UNION TOWNSHIP — When you hear the term “dog grooming,” you might picture a neatly trimmed Pekingese with a bow and a collar bandana.

While tiny dogs wearing accessories are a part of Geri Kelly’s Classical Canines business, few people realize the job description of dog groomer could be a viable segment on Mike Rowe’s “Dirty Jobs.”

Chris and Geri Kelly have owned and operated Geri Kelly’s Classical Canines on Concord Road in Union Township for the past 15 years. In that time, they’ve seen everything from Shih Tzus to St. Bernards walk through the door. Some come for grooming while others stay in the boarding facility. Some dogs love the process while others “have a more challenging temperament,” Geri Kelly said.

Geri’s love for animals was instilled by her mother, Luella Chippiga, who had her own grooming business when Geri was growing up.

“I wanted to have a boarding facility, and my mom encouraged me to also study and get a groomer’s license. I’m glad I followed her advice,” Geri said. “I received my license from the Pennsylvania Academy of Pet Grooming in Indiana, Pa.”

In 1997, the Kellys purchased the property at 9760 Concord Road, previously a dairy farm. Two years later, renovations to the dairy barn were complete and the couple opened for business in September of 1999.

Stepping into the building, clients are greeted by Chris and Geri, and their large and loving long-hair cat, Larry.

“Larry is friendly to everyone who comes in, even all of the dogs,” Chris said with a laugh. “And he’s bigger than a lot of the dogs who come in.”

Dog parents can utilize a comfortable waiting area — complete with coffee, tea and a television — or browse the small store while their dog is being groomed. The Kellys have a selection of Lupine collars and leashes, shampoos, and some toys, as well.

“Grooming is a time-intensive, sometimes physically demanding job, but we love it,” Geri said.

“We have regular clients who come for grooming every five to eight weeks, and we have some who come in twice yearly. It just depends on each breed’s need,” Chris said.

Dogs receive a bath, nail trim, ear-cleaning and hair trim. Because the Kellys have their hands on every inch of the dogs during the grooming process, “we are often the first to tell the owner of any bumps or lumps, ear infections, or ticks,” Chris said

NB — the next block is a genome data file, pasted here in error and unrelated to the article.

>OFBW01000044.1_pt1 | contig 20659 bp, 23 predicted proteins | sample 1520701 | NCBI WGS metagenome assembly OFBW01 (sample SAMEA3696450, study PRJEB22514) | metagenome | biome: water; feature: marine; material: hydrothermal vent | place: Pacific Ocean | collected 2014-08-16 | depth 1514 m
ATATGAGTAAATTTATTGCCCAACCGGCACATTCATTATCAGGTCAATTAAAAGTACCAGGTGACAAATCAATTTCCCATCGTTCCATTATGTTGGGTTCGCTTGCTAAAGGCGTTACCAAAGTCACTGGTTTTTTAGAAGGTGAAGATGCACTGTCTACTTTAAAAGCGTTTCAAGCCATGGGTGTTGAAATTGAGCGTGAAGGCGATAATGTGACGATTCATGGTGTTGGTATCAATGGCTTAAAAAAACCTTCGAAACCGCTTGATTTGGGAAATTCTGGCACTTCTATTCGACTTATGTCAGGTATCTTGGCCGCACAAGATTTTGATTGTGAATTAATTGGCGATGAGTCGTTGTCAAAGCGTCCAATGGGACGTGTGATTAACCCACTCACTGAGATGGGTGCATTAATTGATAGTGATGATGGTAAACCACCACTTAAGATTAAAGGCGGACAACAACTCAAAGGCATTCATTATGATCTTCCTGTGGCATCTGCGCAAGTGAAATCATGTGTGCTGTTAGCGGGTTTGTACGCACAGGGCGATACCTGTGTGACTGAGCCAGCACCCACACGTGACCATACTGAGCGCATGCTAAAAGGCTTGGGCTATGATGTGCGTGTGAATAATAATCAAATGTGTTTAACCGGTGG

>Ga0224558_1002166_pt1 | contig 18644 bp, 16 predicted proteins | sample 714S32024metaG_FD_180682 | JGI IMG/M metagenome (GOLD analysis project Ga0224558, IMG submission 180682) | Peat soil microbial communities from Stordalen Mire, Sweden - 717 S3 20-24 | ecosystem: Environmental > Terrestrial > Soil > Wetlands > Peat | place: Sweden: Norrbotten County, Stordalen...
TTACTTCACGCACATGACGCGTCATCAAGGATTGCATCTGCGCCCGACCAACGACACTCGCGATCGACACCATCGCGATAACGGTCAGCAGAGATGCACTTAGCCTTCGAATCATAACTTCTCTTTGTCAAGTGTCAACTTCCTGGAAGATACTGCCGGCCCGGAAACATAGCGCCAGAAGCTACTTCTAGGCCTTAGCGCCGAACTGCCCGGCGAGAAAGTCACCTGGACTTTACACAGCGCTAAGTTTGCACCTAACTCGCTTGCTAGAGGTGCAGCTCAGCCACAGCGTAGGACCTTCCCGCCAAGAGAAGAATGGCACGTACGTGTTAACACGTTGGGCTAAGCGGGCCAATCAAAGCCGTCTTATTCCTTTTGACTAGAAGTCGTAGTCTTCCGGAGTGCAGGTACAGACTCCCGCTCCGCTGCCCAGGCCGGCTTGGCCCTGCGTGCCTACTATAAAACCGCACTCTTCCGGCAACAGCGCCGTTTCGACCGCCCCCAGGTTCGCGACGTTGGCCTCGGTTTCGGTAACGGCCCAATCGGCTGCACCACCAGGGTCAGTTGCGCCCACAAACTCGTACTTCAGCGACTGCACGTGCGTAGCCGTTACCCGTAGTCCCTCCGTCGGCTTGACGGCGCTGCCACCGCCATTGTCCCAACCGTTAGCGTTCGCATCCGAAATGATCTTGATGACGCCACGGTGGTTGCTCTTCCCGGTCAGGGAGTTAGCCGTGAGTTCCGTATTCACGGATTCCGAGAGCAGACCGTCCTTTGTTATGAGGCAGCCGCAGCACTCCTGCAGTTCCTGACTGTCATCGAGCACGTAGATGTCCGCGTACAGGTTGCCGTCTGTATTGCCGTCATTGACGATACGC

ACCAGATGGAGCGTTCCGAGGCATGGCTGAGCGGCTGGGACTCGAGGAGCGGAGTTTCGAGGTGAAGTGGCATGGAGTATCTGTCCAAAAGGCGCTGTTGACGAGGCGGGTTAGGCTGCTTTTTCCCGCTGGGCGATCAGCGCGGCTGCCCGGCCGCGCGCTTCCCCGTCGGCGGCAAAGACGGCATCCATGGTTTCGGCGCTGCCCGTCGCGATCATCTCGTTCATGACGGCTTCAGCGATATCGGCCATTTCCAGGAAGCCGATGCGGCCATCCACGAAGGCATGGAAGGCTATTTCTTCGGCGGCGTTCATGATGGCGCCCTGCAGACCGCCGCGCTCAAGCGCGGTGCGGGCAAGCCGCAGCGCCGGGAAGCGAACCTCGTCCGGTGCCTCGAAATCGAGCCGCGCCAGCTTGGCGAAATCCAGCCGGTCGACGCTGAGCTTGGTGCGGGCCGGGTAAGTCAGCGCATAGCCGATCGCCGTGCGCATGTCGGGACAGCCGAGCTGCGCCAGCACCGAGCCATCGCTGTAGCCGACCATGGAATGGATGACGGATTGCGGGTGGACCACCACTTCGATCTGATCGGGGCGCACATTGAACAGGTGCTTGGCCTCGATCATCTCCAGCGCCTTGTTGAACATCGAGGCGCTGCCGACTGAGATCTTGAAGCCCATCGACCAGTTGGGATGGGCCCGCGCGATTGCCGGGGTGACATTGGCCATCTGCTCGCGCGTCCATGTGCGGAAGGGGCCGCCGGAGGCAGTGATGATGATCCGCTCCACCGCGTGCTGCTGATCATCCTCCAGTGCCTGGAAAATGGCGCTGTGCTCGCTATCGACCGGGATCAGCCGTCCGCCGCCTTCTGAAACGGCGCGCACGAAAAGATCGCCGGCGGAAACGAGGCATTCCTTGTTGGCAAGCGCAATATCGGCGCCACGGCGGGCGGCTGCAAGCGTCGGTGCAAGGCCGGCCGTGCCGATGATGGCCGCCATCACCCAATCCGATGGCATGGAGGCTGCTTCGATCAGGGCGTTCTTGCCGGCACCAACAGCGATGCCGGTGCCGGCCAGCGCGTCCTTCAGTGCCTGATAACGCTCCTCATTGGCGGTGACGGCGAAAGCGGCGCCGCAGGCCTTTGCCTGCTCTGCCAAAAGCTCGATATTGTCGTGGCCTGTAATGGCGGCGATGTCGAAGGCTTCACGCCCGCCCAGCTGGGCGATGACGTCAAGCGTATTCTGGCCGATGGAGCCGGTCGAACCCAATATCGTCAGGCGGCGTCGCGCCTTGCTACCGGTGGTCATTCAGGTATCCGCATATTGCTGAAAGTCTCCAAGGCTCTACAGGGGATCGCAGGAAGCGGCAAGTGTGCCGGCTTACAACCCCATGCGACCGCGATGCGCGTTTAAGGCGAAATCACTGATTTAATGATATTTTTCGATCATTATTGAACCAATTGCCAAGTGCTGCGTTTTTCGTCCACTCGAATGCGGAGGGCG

Some dogs should be groomed more often than their owners think, Geri added.

“We have dogs come in and their fur is matted,” she said. “The owners don’t realize that a dog is suffering and can have some serious skin issues if its hair becomes matted. A regular trim will keep the dog happy and healthy.”

The Kellys also handle emergencies. But what constitutes a dog-grooming emergency?

“Skunky dogs make up most of our emergency calls, followed by long-haired breeds who got into burdocks,” Geri explained. “We have a special shampoo that breaks down the oils and combats the skunk odor, but there is no miracle cure. The scent will linger for a long time no matter what you do. As for burdocks, a good trim is the only cure.”

Working with state-of-the-art grooming tools makes the job a little less messy. Geri uses a “clipper vac” when giving the dogs a trim. The clipper and vacuum are one piece, and the benefits are twofold: The vacuum creates airflow over the clippers keeping them cool and eliminating any chance of burning the dog’s skin; the vacuum also immediately transfers all clipped hair to a holding tank, which is emptied daily.

The wash tub has a ramp allowing easier access for larger breeds. However, this doesn’t always translate to an easier time getting an unwilling dog into the bath.

“Once, I had a St. Bernard refuse to get into the tub,” Geri recalls. “He flattened himself to the floor and refused to budge. It took three of us lifting him to get him into the tub.”

The heated and air-conditioned facility is also licensed to house up to 24 dogs at any given time.

“We have 10 runs — four large and six small. We will allow family dogs to stay together in a run, two at a time, if the owner requests,” Chris said.

Classical Canines receives surprise inspections two times per year. Dogs and cats who board must be up-to-date on all vaccinations, have a reputable flea treatment and be worm-free.

“We walk the dogs two times per day in any weather,” Chris continued, “and we clean all of the runs regularly, two times a day or more.”

What advice do the Kellys have for dog owners this time of the year?

“Get your dog groomed before winter ends,” Geri said. “It’s winter now, but before you know it, all of this snow will be melting and everything will be mud. The shorter the hair, the easier it will be to clean up your dog.”

“Make the appointment now,” Chris said. “As soon as it gets muddy, our phone rings all day long, and we can only do so many dogs per day.”

Geri Kelly’s Classical Canines has won the People’s Choice for Dog Grooming Services eight of the last nine years.

“We have been blessed the past 15 years to have this business,” Geri said. “Chris and I love working together, we love what we do, and we love our clients.”

For more information, call 438-7935, or visit their website at classicalcanines.com.

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